"In my career, I've hired several people who were our champions in their organizations, and they've added such amazing material impact to the business once they joined the team. That's often overlooked, but I thought it was worth mentioning."

Fausto Briosa:

"That's a great point that you touched on there, Rav, and it leads me to another point: as a Customer Success Manager, you can control your career by leveraging your advocates to make yourself more visible within your company and the organizations you work with.

"Do you have any examples of how Customer Success Managers can leverage advocates not only to serve the interests of the company but also to serve their own professional interests?"

Daniel Goldfeld:

"Absolutely. I think building a network of advocates is super important in helping to answer any question you have, whether it’s related to your career, the product, or something else entirely.

"For instance, our company has a big development center in Ukraine so given the current situation there, we've reached out to some of our best advocates from DevOps teams to see how they're addressing the same issues we’re facing. They’re giving us a lot of valuable information on how to assist our personnel and how to address and mitigate some of the challenges that we're facing right now in the development section.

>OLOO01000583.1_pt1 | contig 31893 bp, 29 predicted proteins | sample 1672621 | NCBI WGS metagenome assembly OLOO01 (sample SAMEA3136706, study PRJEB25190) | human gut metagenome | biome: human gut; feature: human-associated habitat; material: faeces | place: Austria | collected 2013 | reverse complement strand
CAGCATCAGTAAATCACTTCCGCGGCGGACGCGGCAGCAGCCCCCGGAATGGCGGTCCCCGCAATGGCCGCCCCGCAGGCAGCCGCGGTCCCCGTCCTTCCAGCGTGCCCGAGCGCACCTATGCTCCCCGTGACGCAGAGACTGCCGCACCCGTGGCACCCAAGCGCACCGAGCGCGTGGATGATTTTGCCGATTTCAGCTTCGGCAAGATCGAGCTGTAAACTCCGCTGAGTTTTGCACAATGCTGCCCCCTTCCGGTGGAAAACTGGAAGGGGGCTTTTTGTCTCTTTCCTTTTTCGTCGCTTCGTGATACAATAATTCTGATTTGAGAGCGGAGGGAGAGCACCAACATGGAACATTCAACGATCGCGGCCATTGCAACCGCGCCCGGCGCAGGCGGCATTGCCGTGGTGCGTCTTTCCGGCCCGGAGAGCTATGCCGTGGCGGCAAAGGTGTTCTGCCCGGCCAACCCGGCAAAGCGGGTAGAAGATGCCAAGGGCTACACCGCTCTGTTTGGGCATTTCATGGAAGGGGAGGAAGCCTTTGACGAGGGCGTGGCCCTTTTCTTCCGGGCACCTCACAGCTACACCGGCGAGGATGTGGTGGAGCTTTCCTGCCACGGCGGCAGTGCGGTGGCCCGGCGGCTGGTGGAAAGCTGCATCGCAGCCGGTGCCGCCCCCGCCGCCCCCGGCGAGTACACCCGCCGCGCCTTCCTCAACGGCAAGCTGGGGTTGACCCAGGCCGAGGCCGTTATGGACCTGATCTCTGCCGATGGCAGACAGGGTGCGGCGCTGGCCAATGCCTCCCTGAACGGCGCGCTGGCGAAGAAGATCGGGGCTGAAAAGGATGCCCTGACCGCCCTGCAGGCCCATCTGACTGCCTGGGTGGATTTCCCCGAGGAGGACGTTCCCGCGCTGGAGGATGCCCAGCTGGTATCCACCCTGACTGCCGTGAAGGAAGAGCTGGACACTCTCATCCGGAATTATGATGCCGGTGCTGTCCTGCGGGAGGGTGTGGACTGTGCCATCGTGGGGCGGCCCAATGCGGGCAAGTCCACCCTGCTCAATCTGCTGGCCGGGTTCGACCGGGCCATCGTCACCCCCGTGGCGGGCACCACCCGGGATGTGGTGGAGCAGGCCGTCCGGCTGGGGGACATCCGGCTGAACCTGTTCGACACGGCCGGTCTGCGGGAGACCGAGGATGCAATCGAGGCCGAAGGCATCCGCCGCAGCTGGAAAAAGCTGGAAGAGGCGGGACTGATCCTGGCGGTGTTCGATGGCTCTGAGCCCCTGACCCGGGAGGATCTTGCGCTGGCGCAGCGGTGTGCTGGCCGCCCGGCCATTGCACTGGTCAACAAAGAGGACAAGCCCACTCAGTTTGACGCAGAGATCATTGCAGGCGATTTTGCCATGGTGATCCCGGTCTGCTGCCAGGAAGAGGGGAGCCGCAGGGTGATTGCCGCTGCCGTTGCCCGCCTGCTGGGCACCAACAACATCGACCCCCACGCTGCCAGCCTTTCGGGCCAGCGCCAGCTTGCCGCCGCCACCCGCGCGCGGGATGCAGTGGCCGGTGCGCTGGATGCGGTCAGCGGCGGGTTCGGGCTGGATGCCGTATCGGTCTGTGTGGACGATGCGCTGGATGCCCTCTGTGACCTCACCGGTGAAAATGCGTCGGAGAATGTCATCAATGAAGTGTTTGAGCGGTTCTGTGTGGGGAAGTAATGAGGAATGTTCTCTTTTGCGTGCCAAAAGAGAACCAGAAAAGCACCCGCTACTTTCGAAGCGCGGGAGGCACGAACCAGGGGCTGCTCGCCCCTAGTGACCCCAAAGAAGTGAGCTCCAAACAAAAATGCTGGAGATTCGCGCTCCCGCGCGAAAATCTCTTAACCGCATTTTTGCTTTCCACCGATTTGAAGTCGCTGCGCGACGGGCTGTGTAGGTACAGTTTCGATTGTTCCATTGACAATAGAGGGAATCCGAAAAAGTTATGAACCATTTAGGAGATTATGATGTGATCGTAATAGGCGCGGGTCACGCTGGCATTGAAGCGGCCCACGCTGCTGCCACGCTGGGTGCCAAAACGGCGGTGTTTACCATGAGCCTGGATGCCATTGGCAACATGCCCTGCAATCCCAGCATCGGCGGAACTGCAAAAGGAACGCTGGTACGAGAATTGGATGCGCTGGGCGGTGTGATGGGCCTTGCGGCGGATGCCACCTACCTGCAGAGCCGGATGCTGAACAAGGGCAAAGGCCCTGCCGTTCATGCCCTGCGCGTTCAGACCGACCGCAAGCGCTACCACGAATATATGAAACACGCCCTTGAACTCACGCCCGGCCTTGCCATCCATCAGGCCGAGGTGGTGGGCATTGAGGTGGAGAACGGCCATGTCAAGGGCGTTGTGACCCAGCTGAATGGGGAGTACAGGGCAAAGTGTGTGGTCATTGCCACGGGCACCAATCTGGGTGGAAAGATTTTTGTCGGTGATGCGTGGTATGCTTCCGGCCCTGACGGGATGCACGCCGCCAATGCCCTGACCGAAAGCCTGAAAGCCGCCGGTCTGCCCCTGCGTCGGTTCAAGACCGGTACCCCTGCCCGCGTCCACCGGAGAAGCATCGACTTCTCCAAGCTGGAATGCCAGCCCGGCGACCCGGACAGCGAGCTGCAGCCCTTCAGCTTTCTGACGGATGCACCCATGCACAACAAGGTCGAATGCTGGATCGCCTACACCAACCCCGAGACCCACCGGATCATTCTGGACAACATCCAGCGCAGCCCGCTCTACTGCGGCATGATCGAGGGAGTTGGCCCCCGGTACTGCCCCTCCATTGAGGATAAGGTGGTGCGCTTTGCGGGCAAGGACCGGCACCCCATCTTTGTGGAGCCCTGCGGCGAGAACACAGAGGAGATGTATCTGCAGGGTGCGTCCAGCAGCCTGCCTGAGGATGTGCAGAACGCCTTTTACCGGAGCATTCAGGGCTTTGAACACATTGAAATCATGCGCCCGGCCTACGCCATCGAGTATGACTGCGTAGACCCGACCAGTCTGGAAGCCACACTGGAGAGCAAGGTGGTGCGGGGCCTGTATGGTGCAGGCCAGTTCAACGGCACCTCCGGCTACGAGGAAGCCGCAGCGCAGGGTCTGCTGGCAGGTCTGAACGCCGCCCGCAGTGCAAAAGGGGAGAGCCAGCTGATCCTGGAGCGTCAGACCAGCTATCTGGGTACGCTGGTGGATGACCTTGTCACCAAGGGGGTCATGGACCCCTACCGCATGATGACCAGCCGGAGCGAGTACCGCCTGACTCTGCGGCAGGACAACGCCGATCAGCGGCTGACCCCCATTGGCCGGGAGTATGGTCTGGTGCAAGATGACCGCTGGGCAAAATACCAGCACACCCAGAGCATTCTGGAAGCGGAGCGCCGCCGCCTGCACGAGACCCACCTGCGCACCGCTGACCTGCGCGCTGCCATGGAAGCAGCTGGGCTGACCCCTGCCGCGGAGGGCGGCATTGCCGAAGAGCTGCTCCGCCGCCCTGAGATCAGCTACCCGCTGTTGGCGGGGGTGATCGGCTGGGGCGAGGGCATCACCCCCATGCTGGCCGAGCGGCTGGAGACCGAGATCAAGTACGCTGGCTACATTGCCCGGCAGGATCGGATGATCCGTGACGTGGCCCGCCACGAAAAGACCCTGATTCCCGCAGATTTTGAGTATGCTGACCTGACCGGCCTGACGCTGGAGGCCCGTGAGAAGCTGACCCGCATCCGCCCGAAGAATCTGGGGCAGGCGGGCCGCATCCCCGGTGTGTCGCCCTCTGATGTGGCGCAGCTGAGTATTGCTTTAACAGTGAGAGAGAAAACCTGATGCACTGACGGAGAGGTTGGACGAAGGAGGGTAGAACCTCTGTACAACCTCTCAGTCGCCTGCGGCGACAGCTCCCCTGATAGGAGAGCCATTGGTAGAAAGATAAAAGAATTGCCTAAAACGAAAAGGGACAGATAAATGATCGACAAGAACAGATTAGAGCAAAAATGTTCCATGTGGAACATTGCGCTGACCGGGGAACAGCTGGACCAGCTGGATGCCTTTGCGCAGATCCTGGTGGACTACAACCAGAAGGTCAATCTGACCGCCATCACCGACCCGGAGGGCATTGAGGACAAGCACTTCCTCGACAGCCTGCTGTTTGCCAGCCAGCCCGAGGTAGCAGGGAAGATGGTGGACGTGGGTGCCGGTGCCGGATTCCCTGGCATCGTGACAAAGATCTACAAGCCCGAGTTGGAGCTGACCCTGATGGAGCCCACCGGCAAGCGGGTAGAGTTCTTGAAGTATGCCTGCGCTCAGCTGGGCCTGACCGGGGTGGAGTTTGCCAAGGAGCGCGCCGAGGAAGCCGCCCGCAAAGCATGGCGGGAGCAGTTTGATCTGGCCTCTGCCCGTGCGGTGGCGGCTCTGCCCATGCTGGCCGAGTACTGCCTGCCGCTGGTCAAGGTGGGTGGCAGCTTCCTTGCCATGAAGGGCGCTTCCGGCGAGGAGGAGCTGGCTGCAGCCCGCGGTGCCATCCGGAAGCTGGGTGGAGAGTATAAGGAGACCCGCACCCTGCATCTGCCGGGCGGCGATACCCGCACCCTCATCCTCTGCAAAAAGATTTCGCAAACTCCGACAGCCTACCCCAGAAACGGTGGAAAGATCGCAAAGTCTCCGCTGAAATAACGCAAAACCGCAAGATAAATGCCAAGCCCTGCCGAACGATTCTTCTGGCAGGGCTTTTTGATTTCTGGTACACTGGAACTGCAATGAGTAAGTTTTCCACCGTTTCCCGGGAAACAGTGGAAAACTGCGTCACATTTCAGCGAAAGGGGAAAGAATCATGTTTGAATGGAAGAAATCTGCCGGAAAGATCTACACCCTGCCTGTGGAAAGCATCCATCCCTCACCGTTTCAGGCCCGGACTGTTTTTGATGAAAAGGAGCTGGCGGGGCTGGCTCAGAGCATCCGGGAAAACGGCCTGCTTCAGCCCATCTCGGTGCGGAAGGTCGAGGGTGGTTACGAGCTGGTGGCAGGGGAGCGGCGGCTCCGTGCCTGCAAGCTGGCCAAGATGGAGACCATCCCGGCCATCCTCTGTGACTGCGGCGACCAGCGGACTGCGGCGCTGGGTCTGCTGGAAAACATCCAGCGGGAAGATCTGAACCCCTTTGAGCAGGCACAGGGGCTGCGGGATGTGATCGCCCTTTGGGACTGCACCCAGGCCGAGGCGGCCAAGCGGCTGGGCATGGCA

"This advocacy is strengthening our relationship with those stakeholders. It’s also giving us a lot of insights into things that we didn't think about or didn't know, so it's definitely a great network to have."

Linsey Parker:

"I totally agree. To your point, Rav, about networking potential, we've hired our external champions before as well, and they’ve been excellent."

Rav Dhaliwal:

"It’s fantastic because you've got someone who is not only passionate about what you sell, but they're passionate about working with you as well. That’s a huge bonus.

"The other great thing about advocates is that sometimes they have the clearest view of what's not that great about the product or what the product needs to do in the future. In that way, they’re some of the best-placed people to help us maintain product-market fit.

"Just because you build a product and sell it doesn't mean you should stop evolving on it. That's another often overlooked advantage of advocacy, but you have to have trust and credibility for it to work."

Key takeaways from this session

  • Companies can benefit from having three types of advocates: internal advocates, external advocates, and traditional advocates.
  • Advocates are living proof of the importance of product value. They’re customers who have gained value from the company and exceeded expectations.
  • Having advocates can serve as a foundation for future growth, renewal, and continued sales motion, AKA: the ‘flywheel effect’.
  • A network of trusted advocates can help close sales and bring in new business, as well as provide social proof to potential customers. Advocates can also help CSMs with their professional development.